The determinants and impact of clustering school intakes

Funded by the British Academy, from 1 Sept 2011 – 30 Aug 2012

This project uses a variety of approaches to uncover why national school systems tend to cluster children in schools with other children having the same characteristics. Prior evidence, worldwide, shows that clustering children who face potential disadvantage tends to reduce the beneficial impacts of school. My recent work has uncovered evidence that there is more than one process of clustering going on in England (in addition to many factors influencing the clustering). So this new project is entirely original in looking at how each clustering process takes place (by poverty, ethnicity, first language, and learning difficulty), what the effect might be on individuals, how to reduce clustering where it is harmful, and what the lessons might be for other school systems.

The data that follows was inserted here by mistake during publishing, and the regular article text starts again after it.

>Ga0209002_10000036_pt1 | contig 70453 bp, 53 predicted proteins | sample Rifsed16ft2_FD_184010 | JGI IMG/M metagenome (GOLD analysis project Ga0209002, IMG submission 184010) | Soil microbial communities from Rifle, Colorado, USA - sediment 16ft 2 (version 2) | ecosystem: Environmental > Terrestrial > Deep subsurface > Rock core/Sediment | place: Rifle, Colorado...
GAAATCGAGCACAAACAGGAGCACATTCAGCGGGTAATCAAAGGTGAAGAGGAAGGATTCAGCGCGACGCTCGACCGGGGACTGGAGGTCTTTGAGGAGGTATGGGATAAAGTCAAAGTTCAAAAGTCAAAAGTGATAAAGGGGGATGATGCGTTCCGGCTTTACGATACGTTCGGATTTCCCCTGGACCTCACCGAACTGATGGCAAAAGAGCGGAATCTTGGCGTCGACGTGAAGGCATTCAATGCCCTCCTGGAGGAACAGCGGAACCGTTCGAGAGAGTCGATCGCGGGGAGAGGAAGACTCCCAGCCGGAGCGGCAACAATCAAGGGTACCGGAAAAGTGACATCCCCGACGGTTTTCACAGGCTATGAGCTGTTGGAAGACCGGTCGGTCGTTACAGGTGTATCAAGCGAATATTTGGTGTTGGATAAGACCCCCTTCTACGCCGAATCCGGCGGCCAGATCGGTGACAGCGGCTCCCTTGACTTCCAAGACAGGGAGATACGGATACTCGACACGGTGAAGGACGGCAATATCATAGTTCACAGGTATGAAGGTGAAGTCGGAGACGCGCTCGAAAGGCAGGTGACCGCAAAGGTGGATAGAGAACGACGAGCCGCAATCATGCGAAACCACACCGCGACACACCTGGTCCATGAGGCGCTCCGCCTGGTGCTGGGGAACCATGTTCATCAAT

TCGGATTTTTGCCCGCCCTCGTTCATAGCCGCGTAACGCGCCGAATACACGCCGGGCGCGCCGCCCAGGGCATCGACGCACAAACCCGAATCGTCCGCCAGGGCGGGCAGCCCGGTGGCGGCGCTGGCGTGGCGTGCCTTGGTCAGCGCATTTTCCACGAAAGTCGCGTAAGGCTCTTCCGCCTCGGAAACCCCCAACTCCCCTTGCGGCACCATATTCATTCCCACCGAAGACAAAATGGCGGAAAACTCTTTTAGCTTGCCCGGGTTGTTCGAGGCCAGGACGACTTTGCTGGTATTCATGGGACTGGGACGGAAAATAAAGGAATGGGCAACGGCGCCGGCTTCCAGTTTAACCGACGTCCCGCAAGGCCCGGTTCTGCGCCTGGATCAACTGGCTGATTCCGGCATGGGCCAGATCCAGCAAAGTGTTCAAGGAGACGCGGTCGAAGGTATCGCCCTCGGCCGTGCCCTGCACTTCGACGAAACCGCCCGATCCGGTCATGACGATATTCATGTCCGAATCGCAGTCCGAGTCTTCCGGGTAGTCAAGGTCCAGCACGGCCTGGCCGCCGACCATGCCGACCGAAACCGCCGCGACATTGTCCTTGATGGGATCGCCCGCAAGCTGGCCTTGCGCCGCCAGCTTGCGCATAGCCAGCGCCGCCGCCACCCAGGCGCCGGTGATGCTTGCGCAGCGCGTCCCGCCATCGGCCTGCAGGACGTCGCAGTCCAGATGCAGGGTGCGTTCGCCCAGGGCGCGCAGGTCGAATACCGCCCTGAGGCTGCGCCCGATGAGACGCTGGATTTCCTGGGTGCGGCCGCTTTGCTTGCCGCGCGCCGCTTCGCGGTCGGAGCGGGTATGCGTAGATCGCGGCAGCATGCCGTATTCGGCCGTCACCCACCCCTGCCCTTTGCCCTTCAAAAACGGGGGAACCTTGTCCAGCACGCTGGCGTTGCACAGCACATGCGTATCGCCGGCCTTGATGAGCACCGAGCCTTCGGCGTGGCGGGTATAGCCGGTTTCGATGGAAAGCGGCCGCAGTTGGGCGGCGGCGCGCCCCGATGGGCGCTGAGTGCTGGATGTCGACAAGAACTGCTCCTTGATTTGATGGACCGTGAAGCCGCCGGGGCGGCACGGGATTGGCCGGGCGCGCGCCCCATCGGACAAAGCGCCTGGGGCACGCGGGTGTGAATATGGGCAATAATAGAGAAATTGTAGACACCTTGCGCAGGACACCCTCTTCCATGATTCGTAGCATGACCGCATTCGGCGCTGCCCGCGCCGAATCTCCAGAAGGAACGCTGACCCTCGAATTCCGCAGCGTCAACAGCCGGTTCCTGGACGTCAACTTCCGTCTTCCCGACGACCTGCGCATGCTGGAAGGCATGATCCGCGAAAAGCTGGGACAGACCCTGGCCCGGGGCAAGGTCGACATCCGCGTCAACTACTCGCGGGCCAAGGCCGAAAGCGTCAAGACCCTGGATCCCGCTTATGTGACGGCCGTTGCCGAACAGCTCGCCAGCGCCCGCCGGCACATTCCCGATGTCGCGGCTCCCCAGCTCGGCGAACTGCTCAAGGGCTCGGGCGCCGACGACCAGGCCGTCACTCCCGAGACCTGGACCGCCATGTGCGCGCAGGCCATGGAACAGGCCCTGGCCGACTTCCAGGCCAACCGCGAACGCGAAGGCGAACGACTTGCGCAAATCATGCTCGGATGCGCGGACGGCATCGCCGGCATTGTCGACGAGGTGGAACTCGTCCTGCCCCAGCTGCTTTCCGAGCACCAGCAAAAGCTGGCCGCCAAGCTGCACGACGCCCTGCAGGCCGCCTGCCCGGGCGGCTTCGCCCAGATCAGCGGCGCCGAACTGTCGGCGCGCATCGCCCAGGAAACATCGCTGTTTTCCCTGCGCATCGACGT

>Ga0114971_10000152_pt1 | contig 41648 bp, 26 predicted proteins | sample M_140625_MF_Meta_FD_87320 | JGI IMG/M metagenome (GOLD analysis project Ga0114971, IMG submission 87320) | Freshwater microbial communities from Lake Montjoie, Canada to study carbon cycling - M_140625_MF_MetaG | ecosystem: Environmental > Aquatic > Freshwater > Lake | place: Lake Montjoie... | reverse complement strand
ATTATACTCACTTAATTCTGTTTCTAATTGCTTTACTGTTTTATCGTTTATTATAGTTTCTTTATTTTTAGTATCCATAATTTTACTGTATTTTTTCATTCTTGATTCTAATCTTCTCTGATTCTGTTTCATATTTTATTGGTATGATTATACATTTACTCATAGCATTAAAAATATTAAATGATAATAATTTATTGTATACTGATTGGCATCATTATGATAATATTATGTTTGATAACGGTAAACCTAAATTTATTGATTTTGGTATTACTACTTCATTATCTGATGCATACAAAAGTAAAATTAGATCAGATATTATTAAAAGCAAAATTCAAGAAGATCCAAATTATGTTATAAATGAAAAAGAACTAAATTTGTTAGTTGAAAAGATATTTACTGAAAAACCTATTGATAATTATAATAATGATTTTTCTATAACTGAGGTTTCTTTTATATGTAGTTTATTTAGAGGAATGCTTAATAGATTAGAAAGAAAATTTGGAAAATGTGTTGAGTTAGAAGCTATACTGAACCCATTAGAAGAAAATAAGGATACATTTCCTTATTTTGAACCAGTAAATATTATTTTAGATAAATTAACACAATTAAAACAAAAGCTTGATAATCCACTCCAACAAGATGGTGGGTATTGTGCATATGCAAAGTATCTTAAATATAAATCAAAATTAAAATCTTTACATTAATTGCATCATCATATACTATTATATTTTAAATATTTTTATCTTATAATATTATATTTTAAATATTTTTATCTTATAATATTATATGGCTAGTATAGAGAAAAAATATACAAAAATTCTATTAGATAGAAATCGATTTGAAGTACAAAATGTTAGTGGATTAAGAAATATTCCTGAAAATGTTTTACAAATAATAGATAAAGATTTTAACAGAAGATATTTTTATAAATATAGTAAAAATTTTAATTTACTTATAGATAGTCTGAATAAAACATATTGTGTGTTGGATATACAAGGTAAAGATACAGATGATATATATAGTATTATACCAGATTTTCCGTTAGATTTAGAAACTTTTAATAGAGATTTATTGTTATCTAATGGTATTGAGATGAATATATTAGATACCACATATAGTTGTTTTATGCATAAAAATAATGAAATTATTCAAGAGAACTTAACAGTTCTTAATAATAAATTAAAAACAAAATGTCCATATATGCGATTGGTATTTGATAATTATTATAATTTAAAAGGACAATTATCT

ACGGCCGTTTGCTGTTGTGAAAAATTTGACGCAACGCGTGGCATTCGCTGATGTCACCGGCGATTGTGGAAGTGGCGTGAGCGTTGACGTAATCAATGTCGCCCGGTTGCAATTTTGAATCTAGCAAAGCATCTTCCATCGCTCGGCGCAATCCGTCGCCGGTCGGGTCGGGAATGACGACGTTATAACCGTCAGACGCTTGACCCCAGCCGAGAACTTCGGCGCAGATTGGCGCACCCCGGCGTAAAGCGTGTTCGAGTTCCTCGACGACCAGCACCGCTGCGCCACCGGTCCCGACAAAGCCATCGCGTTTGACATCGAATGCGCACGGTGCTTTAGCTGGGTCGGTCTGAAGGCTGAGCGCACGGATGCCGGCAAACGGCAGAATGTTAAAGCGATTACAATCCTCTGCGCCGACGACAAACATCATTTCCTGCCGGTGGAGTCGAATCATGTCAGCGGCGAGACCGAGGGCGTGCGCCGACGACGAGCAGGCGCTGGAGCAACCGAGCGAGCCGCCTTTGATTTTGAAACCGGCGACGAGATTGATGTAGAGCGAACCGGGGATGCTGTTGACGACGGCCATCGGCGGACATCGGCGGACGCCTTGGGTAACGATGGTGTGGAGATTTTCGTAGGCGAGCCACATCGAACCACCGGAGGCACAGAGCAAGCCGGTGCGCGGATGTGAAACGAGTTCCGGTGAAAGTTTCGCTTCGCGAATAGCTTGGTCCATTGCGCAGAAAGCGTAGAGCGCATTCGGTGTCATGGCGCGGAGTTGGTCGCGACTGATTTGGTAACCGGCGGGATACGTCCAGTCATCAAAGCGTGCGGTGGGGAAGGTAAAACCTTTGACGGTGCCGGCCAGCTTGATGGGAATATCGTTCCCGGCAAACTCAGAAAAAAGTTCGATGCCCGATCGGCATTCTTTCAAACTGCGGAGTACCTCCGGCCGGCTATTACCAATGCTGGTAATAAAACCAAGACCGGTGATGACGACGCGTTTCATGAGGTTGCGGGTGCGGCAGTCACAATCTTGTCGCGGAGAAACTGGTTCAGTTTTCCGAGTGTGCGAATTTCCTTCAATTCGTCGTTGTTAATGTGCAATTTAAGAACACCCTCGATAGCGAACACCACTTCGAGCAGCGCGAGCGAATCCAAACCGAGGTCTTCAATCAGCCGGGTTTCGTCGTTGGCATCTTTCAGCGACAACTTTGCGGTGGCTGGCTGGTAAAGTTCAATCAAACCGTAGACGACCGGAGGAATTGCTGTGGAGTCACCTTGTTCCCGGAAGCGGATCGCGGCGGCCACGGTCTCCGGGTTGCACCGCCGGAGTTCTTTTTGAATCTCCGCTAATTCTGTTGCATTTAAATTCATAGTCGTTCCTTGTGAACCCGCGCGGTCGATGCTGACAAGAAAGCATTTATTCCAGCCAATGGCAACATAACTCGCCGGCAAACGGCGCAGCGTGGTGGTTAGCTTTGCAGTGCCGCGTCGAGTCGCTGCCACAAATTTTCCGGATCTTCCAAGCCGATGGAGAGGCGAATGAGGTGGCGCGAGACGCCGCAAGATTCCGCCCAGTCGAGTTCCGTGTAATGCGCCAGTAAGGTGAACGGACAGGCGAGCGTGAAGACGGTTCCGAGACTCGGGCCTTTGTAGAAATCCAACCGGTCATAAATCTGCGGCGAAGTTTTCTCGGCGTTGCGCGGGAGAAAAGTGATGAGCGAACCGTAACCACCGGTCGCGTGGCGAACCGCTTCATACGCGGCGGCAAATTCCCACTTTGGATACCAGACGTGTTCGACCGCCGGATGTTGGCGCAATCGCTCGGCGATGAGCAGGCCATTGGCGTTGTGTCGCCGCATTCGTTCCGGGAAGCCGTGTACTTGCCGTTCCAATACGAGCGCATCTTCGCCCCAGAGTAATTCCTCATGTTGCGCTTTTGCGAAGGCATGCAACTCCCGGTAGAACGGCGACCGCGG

The project takes advantage of the quality of data in the annual schools census, and the documents required by the unified admissions authority system - both particular to England. In addition, the project will gather the views of a representative sample of admissions officers, and synthesise the evidence from all.

Contact: Stephen Gorard,